*ALL* of that said. If you do what I'm recommending here, you'll find this out on your own, but if I'm misunderstanding how important this project is, maybe this will be too much work, so the short answer is that the Toronto archives started out incomplete and got progressively more so. For example, a group which many people incorrectly claim was one of the first three groups, net.sources, doesn't have any archived posts until *months* after the archive becomes comprehensive at May 11, 1981. Henry Spencer didn't actually *intend* to archive net.sources at all, I think; or maybe he did but Google didn't; regardless, the archival of sources groups is spotty throughout their history. Ditto binaries groups, if you care (they're a much later invention, so if you're sticking with your chosen period, you may not.) Anyway, when I said way up there that the late 1980s would be harder to research than the early 1980s, what I meant was that Toronto got pickier about what it kept as Usenet expanded.
The Toronto archives were built for a computer science department. So many of the newsgroups where people engaged in relatively frivolous discussion are mbuttively incomplete. Unfortunately, this includes some of the important *social* milestones of Usenet's history. For an externally famous example, the Usenet-organised protests that led the Coca-Cola Company to phase out its "New Coke" in something like 1984 cannot be traced in full. For some internally famous examples, there is strong reason to think we're missing much of the stuff behind the creation of the first FAQ, and don't get me started about how much we're missing when it comes to the creation of newsgroups. I'm bringing these latter examples up in order to emphasise that a vaguely computer-related topic is *not* necessarily going to have protected a newsgroup from Toronto's selectiveness.
1403 printers was: IBM's last tabulator last unitrecord punch card machine 479
Swapping My first employer used a 48 char 1403 which handled the 1401 character set. However, we were under...
My conclusion is that if you try to produce statistical data on the basis of the Toronto archive, either the original or Google's version, you are going to end up with amazingly bad data. I do have advice for you below about ways to deal with this, but for now I'm mainly pointing out that this will be true more or less unpredictably. At best, you may be able to work out which exact newsgroups Toronto was keeping religiously and study those. (At some point in the 1980s you may start seeing Toronto numbering the posts by newsgroup, which would help enormously with this, but I don't remember the history of the Xref header, so am not sure.)
No, Dave Wiseman is the guy he needs most. Also, Bruce Jones left UCSD years ago. I don't know (and don't have time to check in today's web surfing for this post) how much, if any, of his archives there are still in place; the A News archive disappeared about the time he left, but the extremely important UsenetHist archive may still be there (it was in early 2002, anyway).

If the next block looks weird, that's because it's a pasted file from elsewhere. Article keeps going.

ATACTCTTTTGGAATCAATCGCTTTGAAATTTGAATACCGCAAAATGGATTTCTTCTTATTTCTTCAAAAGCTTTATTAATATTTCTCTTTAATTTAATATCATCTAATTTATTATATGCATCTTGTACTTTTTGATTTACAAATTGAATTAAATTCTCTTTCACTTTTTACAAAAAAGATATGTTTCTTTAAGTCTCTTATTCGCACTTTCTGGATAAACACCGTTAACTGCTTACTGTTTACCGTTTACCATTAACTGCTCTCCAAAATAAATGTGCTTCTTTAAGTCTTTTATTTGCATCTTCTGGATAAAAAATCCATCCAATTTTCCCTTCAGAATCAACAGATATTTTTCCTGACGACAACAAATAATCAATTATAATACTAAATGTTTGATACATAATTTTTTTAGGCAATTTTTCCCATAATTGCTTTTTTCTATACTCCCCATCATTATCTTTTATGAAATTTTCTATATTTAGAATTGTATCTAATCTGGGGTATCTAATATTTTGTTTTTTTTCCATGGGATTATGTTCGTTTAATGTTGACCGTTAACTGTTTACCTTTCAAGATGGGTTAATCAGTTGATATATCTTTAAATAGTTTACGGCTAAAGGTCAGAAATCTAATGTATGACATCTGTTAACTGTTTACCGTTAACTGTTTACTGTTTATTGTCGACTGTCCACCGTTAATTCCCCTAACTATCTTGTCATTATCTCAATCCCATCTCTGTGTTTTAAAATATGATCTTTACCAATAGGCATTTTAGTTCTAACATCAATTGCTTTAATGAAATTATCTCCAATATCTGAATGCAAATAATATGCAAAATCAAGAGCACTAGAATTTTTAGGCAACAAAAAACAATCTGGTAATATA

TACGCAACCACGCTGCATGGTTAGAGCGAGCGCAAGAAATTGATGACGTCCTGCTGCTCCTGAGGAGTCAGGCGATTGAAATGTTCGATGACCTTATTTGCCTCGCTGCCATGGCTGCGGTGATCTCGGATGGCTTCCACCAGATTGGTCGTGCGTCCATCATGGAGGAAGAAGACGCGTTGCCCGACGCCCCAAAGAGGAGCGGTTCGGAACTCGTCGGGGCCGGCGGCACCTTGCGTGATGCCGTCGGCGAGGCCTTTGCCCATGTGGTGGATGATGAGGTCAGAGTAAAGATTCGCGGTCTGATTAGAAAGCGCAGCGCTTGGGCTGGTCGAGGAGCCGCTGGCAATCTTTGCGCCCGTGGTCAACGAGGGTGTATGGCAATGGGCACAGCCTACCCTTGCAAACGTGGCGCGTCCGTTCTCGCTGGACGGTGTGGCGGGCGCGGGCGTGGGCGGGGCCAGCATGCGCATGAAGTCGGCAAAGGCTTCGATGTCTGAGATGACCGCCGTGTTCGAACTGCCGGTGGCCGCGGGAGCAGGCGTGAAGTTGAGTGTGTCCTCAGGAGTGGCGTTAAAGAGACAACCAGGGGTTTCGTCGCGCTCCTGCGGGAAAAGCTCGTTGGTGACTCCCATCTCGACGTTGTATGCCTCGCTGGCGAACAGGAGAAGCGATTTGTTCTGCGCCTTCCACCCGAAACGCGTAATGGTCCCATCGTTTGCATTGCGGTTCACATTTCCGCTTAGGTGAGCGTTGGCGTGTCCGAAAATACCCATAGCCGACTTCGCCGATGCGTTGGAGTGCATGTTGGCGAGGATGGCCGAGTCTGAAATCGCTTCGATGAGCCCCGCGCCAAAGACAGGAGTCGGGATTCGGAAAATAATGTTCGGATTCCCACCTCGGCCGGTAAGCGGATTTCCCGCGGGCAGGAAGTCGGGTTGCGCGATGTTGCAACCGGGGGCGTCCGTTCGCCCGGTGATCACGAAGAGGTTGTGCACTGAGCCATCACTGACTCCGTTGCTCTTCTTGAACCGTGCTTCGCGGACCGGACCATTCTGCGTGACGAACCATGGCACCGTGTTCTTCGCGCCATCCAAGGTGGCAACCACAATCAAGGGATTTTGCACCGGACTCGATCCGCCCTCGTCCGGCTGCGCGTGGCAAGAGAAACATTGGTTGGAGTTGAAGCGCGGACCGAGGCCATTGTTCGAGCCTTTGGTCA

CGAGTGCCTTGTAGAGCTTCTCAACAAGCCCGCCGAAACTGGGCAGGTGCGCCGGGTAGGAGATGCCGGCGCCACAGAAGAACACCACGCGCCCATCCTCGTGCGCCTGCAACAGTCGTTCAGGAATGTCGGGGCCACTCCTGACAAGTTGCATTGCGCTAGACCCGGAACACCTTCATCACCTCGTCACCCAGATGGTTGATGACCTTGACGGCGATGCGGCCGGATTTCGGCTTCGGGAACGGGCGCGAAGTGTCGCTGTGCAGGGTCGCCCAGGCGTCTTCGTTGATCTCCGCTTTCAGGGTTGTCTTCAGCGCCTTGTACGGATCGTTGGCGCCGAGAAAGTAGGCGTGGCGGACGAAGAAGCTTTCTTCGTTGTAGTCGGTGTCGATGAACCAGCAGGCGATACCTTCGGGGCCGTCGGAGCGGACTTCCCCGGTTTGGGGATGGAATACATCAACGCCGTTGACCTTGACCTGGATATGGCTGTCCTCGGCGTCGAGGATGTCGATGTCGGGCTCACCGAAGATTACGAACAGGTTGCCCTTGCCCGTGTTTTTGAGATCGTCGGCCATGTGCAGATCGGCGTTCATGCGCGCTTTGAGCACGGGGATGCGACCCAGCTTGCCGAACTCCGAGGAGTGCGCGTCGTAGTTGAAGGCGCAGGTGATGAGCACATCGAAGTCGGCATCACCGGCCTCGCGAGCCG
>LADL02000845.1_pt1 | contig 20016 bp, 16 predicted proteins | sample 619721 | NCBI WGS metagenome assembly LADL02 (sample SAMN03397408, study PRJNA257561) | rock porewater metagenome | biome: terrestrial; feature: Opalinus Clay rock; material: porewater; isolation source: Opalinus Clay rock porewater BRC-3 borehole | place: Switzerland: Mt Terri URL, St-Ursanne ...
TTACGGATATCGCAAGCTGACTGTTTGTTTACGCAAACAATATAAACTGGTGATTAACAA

I wrote to him when I started the series of posts mentioned below; his reply was basically to tell me how amusing he found it to revisit the newsgroup I was posting in, news.groups. He may help someone in school more, I dunno, but don't get your hopes up too high.
I have since revised 1986, and covered 1987-1993, along with a draft version of the 1994 post. Unfortunately, I have *not* corrected some egregious errors in the 1980-81 post. To a limited extent these are compensated for by a subsequent post I made, but only to that limited extent.
Um. Not that this tells the OP anything, so here goes some explanation. When the archive was announced, I was thrilled. I believe I'm *still* the last on-topic poster to news.announce.important, and this was the spur to that. Anyway, I quickly started trying to get a handle on the history of newsgroup creation, given that I spent much of my time from late 1995 to mid-2004 working on newsgroup creation on the group news.groups (and sometimes elsewhere). So I started with a (now badly outdated) account of the history of newsgroup-listing, and then launched into a mbuttive research project. Essentially, the first phase of this project, and the only phase so far begun, is an attempt to get everything I reasonably can out of lists of newsgroups as sources for the history of newsgroup creation in particular hierarchies, these being:
NET.*, fa.*, net.*, and mod.* (1980-1987) and talk.*, misc.*, rec.*, soc.*, news.*, sci.*, comp.*, and humanities.* (from 1986 on).
In other words, I've basically been treating these lists as a data source, and both describing their peculiarities and mining them for data.
My main products in doing this research are two series of posts. One is "year-summaries", and these are what now cover 1980 through 1994 (draft only). The other is "hierarchy-summaries", and these exist only for the first four hierarchies listed above. Lucky you, if you're really interested in Usenet's early years, they're what you care about.